Comparison of average retinal nerve fiber layer (RNFL) of both eyes. The average thickness of RNFL was thinner in optic nerve hypoplasia (ONH) (45 vs 75 μm) and diffuse thinning of RNFL in ONH is apparent by RNFL thickness (RNFLT) analysis program of Cirrus HD-OCT
Figure 2:
Comparative fundus photograph maps and graphs of each retinal layers of both eyes. Each graphs and fundus photographs with blocks are the comparison of five line scans and point comparison of both eyes, respectively; comparing (a) RNFLT, (b) IRLT, and (c) ORLT. Each points have been represented by the two colors on the thicker side (blue-right, red-left) or gray color, if both sides have the same thickness. RNFLT and IRLT of the left eye is significantly thicker than the right eye, for all five lines (P < 0.000; Graph A, B, fundus photograph map A, B). However, ORLT shows no significant difference between both eyes for all five lines (P > 0.05, Graph C)


ONH results from congenital deficiency of retinal ganglion cells and axons that lead to disorganization of the retinal ganglion cell layer, thinning of RNFL, and a small optic disc.[4] These results cannot be exactly explained, but they are thought of as a result of any insult to the visual pathway before the completion of development, especially in the early developmental period.[1] The diagnosis of ONH remains primarily on a clinical basis, but it becomes difficult when the degree of hypoplasia is less severe or even segmental in nature,[5] because the thinning of RNFL and disc appearance are variable. Therefore, OCT, which is an in vivo, noninvasive, valid imaging method that provides accurate, quantitative, and reproducible cross-sectional measurements of the optic nerve and macula, is useful for diagnosing any optic disc and retinal anomalies.[6] Nevertheless, there have been few reports on detecting ONH using OCT worldwide.

In our patient, the clinical characteristics of the optic nerve head showed typical features of ONH. The outcomes obtained through using SD-OCT and manual segmentation in our report demonstrated the thinning of RNFL and IRL and preserved ORL in the patient with congenital, unilateral ONH; which coincided with a conventional histological report.[1]

Our patient showed that best corrected visual activity (BCVA) of ONH was count fingers at 2’. Visual potential of ONH is related to the degree of papillomacular bundle defect.[1] Our report demonstrated uniformly thin RNFLT and IRLT on both sides of the fovea and showed more significant difference on the nasal side. These results may be related to VA of our patient. Since it can be difficult to assess the visual potential by the appearance of disc alone[1], SDOCT can be helpful for evaluating the visual capacity of ONH.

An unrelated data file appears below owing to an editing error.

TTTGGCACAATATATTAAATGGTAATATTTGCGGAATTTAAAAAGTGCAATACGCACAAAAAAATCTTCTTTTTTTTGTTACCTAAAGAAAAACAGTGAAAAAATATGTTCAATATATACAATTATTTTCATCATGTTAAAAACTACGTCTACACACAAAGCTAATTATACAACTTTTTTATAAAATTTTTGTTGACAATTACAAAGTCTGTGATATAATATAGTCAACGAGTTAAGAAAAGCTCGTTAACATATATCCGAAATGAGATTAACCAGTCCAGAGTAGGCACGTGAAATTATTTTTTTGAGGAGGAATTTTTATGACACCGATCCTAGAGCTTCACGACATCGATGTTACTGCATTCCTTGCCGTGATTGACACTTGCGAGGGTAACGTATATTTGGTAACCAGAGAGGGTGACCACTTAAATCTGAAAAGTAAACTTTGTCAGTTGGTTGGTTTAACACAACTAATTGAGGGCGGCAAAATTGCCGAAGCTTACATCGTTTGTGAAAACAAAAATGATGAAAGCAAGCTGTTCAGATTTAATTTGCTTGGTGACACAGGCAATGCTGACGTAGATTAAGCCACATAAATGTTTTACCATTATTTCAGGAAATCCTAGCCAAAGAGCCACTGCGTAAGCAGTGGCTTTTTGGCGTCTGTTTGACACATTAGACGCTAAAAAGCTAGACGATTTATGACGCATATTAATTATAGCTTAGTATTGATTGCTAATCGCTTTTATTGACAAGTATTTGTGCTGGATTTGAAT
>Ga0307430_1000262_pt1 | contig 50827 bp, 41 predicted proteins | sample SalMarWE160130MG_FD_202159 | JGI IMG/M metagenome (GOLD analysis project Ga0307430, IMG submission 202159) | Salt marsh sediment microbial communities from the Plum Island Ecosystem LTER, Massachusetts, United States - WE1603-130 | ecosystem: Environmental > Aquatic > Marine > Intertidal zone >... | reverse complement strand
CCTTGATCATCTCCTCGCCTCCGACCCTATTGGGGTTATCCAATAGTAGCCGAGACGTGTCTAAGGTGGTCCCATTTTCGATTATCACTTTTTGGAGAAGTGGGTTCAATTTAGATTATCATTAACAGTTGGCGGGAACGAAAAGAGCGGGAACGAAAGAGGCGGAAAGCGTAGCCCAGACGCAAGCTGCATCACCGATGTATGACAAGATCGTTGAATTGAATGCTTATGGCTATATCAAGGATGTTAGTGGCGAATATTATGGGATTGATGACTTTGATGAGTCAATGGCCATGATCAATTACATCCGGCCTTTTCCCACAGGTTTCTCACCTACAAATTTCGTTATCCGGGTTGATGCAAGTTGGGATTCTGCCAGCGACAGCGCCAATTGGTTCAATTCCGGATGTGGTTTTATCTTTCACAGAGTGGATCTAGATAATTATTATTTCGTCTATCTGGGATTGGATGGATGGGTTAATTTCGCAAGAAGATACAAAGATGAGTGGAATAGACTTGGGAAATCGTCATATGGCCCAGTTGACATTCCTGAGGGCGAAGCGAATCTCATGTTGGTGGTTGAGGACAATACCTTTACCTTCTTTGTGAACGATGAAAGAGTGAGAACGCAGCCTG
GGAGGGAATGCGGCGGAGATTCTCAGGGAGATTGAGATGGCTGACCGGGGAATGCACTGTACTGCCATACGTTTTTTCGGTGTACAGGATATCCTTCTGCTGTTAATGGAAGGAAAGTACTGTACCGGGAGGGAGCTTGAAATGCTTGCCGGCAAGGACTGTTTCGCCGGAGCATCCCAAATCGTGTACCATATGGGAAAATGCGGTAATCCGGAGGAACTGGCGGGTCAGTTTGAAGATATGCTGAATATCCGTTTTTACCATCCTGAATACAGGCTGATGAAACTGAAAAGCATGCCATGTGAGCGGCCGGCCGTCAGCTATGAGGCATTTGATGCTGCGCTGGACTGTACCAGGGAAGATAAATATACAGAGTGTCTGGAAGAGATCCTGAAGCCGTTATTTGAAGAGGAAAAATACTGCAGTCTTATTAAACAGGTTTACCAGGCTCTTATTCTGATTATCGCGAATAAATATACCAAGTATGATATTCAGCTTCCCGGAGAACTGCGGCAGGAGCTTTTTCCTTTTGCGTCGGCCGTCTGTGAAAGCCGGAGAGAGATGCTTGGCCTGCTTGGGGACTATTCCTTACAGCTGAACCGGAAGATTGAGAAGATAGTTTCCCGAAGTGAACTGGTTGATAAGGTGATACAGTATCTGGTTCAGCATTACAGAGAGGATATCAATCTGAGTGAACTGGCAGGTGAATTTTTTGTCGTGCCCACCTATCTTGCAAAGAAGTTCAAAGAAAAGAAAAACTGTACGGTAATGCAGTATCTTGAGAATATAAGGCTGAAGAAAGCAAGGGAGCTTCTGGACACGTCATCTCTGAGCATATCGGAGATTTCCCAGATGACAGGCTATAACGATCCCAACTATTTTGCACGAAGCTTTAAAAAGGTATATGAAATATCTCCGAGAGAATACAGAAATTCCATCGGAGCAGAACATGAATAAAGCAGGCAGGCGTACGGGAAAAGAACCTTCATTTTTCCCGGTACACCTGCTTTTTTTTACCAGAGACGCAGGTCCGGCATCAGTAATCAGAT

In conclusion, SDOCT findings of ONH, namely the analysis of the thickness of the retinal layers in our case showed significantly thinner RNFLT and IRLT than the normal eye, but ORLT did not show any difference between ONH and the normal. These results coincided with a conventional histological report.[1]

1. Zeki SM, Dutton GN. Optic nerve hypoplasia in children Br J Ophthalmol. 1990;74:300–4
2. Lambert SR, Hoyt CS, Narahara MH. Optic nerve hypoplasia Surv Ophthalmol. 1987;32:1–9
3. Tsunoda K, Fujinami K, Miyake Y. Selective abnormality of cone outer segment tip line in acute zonal occult outer retinopathy as observed by spectral-domain optical coherence tomography Arch Ophthalmol. 2011;129:1099–101
4. Hoang QV, Chau FY, Shahidi M, Miller MT, Blair MP. Macular thinning associated with unilateral optic nerve hypoplasia Ophthalmic Surg Lasers Imaging. 2011;42:e6–9
5. Hoyt CS, Good WV. Do we really understand the difference between optic nerve hypoplasia and atrophy? Eye (Lond). 1992;6:201–4
6. Srinivasan G, Venkatesh P, Garg S. Optical coherence tomographic characteristics in morning glory disc anomaly Can J Ophthalmol. 2007;42:307–9

Source of Support: This work was supported in part by the Soonchunhyang university research fund,

Conflict of Interest: None declared.


Inner retinal layer thickness; optic nerve hypoplasia; outer retinal layer thickness; retinal nerve fiber layer thickness; spectral domain optical coherence tomography

© 2013 Indian Journal of Ophthalmology | Published by Wolters Kluwer – Medknow